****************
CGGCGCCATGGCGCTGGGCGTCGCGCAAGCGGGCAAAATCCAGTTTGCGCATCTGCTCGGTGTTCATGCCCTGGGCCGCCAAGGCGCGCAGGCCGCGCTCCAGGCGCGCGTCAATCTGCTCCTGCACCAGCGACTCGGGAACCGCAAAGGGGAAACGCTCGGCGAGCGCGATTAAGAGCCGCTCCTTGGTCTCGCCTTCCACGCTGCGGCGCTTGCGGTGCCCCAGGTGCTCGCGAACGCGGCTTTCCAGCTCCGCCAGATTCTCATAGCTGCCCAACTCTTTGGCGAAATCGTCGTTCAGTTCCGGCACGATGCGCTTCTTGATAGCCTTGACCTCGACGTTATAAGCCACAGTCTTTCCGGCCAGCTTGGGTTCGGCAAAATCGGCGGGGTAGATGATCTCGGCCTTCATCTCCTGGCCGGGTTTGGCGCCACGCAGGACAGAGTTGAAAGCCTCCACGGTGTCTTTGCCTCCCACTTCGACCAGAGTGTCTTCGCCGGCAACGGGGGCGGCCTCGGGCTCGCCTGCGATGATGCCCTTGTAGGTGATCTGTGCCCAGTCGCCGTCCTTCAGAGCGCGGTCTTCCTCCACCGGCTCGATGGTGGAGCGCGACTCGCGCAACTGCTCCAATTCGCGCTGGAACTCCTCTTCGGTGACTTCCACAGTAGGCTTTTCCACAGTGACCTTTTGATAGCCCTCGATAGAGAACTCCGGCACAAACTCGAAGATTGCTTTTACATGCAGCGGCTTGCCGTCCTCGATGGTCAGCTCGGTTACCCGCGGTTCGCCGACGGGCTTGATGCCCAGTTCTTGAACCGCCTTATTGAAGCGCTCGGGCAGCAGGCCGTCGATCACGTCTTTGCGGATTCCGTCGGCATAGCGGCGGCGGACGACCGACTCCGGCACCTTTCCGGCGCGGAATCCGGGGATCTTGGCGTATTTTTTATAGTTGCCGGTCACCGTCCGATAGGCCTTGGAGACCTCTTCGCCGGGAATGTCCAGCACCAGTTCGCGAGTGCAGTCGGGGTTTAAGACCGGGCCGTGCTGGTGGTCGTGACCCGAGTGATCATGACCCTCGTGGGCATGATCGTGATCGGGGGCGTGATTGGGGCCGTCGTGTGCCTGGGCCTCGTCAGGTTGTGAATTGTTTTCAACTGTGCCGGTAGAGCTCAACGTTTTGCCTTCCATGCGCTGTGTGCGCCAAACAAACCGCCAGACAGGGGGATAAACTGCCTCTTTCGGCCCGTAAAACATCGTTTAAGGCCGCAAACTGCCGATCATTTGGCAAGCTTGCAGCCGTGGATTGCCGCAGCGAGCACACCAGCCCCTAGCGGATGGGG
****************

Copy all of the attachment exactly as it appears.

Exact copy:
CGGCGCCATGGCGCTGGGCGTCGCGCAAGCGGGCAAAATCCAGTTTGCGCATCTGCTCGGTGTTCATGCCCTGGGCCGCCAAGGCGCGCAGGCCGCGCTCCAGGCGCGCGTCAATCTGCTCCTGCACCAGCGACTCGGGAACCGCAAAGGGGAAACGCTCGGCGAGCGCGATTAAGAGCCGCTCCTTGGTCTCGCCTTCCACGCTGCGGCGCTTGCGGTGCCCCAGGTGCTCGCGAACGCGGCTTTCCAGCTCCGCCAGATTCTCATAGCTGCCCAACTCTTTGGCGAAATCGTCGTTCAGTTCCGGCACGATGCGCTTCTTGATAGCCTTGACCTCGACGTTATAAGCCACAGTCTTTCCGGCCAGCTTGGGTTCGGCAAAATCGGCGGGGTAGATGATCTCGGCCTTCATCTCCTGGCCGGGTTTGGCGCCACGCAGGACAGAGTTGAAAGCCTCCACGGTGTCTTTGCCTCCCACTTCGACCAGAGTGTCTTCGCCGGCAACGGGGGCGGCCTCGGGCTCGCCTGCGATGATGCCCTTGTAGGTGATCTGTGCCCAGTCGCCGTCCTTCAGAGCGCGGTCTTCCTCCACCGGCTCGATGGTGGAGCGCGACTCGCGCAACTGCTCCAATTCGCGCTGGAACTCCTCTTCGGTGACTTCCACAGTAGGCTTTTCCACAGTGACCTTTTGATAGCCCTCGATAGAGAACTCCGGCACAAACTCGAAGATTGCTTTTACATGCAGCGGCTTGCCGTCCTCGATGGTCAGCTCGGTTACCCGCGGTTCGCCGACGGGCTTGATGCCCAGTTCTTGAACCGCCTTATTGAAGCGCTCGGGCAGCAGGCCGTCGATCACGTCTTTGCGGATTCCGTCGGCATAGCGGCGGCGGACGACCGACTCCGGCACCTTTCCGGCGCGGAATCCGGGGATCTTGGCGTATTTTTTATAGTTGCCGGTCACCGTCCGATAGGCCTTGGAGACCTCTTCGCCGGGAATGTCCAGCACCAGTTCGCGAGTGCAGTCGGGGTTTAAGACCGGGCCGTGCTGGTGGTCGTGACCCGAGTGATCATGACCCTCGTGGGCATGATCGTGATCGGGGGCGTGATTGGGGCCGTCGTGTGCCTGGGCCTCGTCAGGTTGTGAATTGTTTTCAACTGTGCCGGTAGAGCTCAACGTTTTGCCTTCCATGCGCTGTGTGCGCCAAACAAACCGCCAGACAGGGGGATAAACTGCCTCTTTCGGCCCGTAAAACATCGTTTAAGGCCGCAAACTGCCGATCATTTGGCAAGCTTGCAGCCGTGGATTGCCGCAGCGAGCACACCAGCCCCTAGCGGATGGGG